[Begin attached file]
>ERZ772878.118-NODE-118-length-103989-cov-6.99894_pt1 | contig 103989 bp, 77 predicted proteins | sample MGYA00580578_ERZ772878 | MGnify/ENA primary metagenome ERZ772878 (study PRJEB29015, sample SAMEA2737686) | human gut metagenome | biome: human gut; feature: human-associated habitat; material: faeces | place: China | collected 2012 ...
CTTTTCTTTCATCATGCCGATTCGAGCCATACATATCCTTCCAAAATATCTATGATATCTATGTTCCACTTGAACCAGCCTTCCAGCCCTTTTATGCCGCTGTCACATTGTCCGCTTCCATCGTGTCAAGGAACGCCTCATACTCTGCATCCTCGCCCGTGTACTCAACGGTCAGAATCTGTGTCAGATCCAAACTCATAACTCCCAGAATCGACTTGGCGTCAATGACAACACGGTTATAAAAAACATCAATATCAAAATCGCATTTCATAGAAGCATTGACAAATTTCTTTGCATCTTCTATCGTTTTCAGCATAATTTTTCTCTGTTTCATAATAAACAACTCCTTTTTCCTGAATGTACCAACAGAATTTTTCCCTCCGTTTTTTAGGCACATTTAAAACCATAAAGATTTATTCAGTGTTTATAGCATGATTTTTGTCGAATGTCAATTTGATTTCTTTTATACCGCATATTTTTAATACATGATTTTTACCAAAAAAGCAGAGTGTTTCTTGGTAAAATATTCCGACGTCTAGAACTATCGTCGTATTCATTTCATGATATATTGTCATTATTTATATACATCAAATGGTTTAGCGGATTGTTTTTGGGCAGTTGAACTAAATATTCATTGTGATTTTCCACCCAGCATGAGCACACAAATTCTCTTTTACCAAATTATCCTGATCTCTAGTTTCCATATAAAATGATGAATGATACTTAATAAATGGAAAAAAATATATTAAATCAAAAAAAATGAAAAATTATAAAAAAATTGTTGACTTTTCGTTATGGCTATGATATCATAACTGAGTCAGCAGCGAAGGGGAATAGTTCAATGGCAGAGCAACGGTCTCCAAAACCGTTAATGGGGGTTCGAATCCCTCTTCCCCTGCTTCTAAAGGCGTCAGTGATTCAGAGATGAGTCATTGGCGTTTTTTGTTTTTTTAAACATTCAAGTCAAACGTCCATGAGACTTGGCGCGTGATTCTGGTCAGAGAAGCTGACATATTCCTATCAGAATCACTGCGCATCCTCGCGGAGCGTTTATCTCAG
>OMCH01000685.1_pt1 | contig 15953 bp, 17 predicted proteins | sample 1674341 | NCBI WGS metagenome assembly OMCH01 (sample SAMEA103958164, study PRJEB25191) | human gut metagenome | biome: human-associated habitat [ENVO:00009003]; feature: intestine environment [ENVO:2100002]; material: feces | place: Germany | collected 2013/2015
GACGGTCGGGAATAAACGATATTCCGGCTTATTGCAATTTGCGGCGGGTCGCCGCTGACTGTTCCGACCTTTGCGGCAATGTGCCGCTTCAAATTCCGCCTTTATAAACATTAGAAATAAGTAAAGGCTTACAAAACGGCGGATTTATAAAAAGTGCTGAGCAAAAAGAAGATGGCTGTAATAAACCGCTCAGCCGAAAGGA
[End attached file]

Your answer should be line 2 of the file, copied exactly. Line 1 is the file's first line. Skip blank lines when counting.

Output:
CTTTTCTTTCATCATGCCGATTCGAGCCATACATATCCTTCCAAAATATCTATGATATCTATGTTCCACTTGAACCAGCCTTCCAGCCCTTTTATGCCGCTGTCACATTGTCCGCTTCCATCGTGTCAAGGAACGCCTCATACTCTGCATCCTCGCCCGTGTACTCAACGGTCAGAATCTGTGTCAGATCCAAACTCATAACTCCCAGAATCGACTTGGCGTCAATGACAACACGGTTATAAAAAACATCAATATCAAAATCGCATTTCATAGAAGCATTGACAAATTTCTTTGCATCTTCTATCGTTTTCAGCATAATTTTTCTCTGTTTCATAATAAACAACTCCTTTTTCCTGAATGTACCAACAGAATTTTTCCCTCCGTTTTTTAGGCACATTTAAAACCATAAAGATTTATTCAGTGTTTATAGCATGATTTTTGTCGAATGTCAATTTGATTTCTTTTATACCGCATATTTTTAATACATGATTTTTACCAAAAAAGCAGAGTGTTTCTTGGTAAAATATTCCGACGTCTAGAACTATCGTCGTATTCATTTCATGATATATTGTCATTATTTATATACATCAAATGGTTTAGCGGATTGTTTTTGGGCAGTTGAACTAAATATTCATTGTGATTTTCCACCCAGCATGAGCACACAAATTCTCTTTTACCAAATTATCCTGATCTCTAGTTTCCATATAAAATGATGAATGATACTTAATAAATGGAAAAAAATATATTAAATCAAAAAAAATGAAAAATTATAAAAAAATTGTTGACTTTTCGTTATGGCTATGATATCATAACTGAGTCAGCAGCGAAGGGGAATAGTTCAATGGCAGAGCAACGGTCTCCAAAACCGTTAATGGGGGTTCGAATCCCTCTTCCCCTGCTTCTAAAGGCGTCAGTGATTCAGAGATGAGTCATTGGCGTTTTTTGTTTTTTTAAACATTCAAGTCAAACGTCCATGAGACTTGGCGCGTGATTCTGGTCAGAGAAGCTGACATATTCCTATCAGAATCACTGCGCATCCTCGCGGAGCGTTTATCTCAG